Is this a coup that you can pull off? Please do try; after all, this is a non-violent coup. But if the solution eludes you, or you'd just like more insight, you can click on Read More to see one way to do it along with numerous sample games and an explanatory note or two.20050904-symbol.gif

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09/10/16 - Printer friendly version
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Labor Day Salute


Labor Day; it's a welcome day off work, a last hurrah for summer in North America, a time to see a parade, or squeeze in one more barbecue or picnic or camping trip before the leaves fall and the nights become chill.

And, as we point out each year, it's a time to show our respect for the average Jane and Joe that make up America's workforce, those honest, decent, hard-working people who show up every day, do their jobs, and help make America what it is. There was a time when checkers was their game, and although that's less of a truism today, checkers remains democratic, accessible, and suitable for everyone.

On holidays like these, we like to feature great American players and problemists. Today we have one of the few problems authored by one of the greatest American checkerists of all time, Samuel Gonotsky. It is based on actual over the board play.

White to Play and Draw


White is a man down but has mobility advantages. Can the situation be turned into a draw? Labor away at this one; but seeing the solution is hardly laborious and requires only a mouse click on Read More.20050904-symbol.gif

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09/03/16 - Printer friendly version
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Don't be a Square


"Don't be a square" is probably an expression you haven't heard much lately, as it's long out of date. It actually originated with jazz musicians but by the 1980s, it was starting to sound old-fashioned.

Our use of this phrase to title our column is for two reasons. The first is the shape seen in the problem diagram.

Black to Play and Win


The second meaning derives from the solution itself. You might see what we're getting at when you solve it. It's not overly difficult. Don't be a square--- try to work it out. When you're finished, click your mouse squarely on Read More to see the solution and an explanation.20050904-symbol.gif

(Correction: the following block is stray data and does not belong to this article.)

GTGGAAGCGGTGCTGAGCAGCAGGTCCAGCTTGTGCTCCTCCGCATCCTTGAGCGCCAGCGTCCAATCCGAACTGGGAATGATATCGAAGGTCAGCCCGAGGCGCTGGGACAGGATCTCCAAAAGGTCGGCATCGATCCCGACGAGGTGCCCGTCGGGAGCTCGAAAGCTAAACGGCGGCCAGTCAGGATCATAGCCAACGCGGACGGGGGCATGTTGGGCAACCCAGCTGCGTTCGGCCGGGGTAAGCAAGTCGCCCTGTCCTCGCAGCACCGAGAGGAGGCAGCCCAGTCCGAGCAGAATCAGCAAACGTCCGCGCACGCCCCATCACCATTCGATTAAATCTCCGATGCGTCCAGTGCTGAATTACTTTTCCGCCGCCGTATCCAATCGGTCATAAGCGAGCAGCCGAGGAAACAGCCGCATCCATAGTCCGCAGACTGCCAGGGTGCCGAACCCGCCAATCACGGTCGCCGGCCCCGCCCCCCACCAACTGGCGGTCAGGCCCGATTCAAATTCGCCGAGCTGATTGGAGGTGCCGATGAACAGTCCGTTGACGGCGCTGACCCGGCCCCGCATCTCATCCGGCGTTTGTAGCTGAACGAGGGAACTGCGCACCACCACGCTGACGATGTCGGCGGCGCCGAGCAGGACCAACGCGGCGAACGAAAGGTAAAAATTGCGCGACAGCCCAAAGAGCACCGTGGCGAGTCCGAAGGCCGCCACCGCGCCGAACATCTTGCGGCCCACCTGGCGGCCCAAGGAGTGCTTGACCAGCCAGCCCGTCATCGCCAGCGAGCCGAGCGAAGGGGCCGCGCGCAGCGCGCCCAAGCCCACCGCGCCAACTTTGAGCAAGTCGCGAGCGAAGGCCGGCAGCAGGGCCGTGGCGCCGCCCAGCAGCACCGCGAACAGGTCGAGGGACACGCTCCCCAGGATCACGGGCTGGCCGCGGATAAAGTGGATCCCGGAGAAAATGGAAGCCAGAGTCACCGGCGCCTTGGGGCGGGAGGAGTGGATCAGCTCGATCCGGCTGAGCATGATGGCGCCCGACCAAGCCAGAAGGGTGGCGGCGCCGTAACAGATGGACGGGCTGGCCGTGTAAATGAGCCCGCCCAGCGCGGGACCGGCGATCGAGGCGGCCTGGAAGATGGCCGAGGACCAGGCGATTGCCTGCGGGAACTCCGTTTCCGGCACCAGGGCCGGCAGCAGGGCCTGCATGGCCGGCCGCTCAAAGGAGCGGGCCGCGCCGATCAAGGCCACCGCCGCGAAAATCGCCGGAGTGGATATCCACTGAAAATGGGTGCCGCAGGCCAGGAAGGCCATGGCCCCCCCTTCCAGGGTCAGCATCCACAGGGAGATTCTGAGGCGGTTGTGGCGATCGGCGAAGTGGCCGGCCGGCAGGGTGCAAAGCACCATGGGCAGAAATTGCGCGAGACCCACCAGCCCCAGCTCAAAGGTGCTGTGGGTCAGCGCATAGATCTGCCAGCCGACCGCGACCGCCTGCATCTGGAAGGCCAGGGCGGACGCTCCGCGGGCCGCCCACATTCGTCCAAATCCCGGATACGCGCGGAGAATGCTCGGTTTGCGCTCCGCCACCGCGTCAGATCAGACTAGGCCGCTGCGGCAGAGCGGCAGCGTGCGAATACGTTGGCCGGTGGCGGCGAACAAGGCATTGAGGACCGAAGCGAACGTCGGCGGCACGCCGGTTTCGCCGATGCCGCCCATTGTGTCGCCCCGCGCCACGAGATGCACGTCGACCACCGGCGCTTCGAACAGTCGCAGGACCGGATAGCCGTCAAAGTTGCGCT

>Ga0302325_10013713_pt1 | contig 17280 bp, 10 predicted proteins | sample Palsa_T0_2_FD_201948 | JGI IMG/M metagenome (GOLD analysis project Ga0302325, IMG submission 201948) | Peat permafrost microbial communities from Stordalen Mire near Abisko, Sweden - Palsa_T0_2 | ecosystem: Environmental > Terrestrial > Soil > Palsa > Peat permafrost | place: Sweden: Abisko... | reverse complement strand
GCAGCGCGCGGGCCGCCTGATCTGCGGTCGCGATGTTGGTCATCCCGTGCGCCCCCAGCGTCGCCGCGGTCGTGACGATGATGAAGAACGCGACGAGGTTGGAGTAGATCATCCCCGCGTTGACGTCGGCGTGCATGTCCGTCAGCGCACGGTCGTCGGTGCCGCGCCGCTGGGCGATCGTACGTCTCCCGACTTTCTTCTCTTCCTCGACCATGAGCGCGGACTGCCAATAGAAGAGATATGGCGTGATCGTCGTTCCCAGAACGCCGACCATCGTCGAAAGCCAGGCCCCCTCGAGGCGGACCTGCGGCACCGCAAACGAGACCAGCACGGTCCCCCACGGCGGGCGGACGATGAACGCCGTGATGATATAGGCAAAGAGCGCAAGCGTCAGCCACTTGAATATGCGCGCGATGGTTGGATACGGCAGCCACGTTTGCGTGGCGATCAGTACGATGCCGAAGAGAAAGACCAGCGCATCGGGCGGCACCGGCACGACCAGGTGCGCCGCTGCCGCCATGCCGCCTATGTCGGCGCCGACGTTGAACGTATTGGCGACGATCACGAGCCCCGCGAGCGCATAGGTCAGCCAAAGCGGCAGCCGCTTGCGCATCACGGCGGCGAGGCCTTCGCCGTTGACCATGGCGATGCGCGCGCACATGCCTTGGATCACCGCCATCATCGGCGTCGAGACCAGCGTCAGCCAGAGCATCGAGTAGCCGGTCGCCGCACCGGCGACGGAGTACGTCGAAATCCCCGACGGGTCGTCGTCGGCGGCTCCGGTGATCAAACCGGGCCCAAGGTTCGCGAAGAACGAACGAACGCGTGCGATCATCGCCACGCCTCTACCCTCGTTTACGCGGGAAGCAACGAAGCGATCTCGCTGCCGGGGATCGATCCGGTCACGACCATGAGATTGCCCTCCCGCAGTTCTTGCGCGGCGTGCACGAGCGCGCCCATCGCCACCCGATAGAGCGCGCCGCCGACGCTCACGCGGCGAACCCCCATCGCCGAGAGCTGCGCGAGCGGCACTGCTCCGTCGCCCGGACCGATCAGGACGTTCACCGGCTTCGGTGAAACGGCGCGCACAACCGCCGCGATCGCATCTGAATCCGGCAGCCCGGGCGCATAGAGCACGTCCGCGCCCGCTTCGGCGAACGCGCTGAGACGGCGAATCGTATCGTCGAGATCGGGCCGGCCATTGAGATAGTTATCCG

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08/27/16 - Printer friendly version
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The Crocodile Position


There's been a lot in the news in recent months about alligators attacking humans, sometimes with tragic results. But crocodiles, particularly the South Pacific varieties, can also be very dangerous.

The differences between crocodiles and alligators are many, even if they seem to be similar creatures. For instance, they have different jaw shapes, and crocs are more tolerant of saltwater environments.

The position below, an entry in our ongoing Checker School series, could be either crocodile or alligator. In fact, as you'll see in our solution notes, it's been called both at various times. But regardless of name, it's quite ferocious.


White to Play and Win


Don't get caught up in the jaws of this one; work it out and then snap your mouse on Read More to see the solution, sample games, and detailed notes.20050904-symbol.gif

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08/20/16 - Printer friendly version
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The Checker Maven is produced at editorial offices in Honolulu, Hawai`i. Original material is Copyright © 2004-2016 Avi Gobbler Publishing. Other material is the property of the respective owners. Information presented on this site is offered as-is, at no cost, and bears no express or implied warranty as to accuracy or usability. You agree that you use such information entirely at your own risk. No liabilities of any kind under any legal theory whatsoever are accepted. The Checker Maven is dedicated to the memory of Mr. Bob Newell, Sr.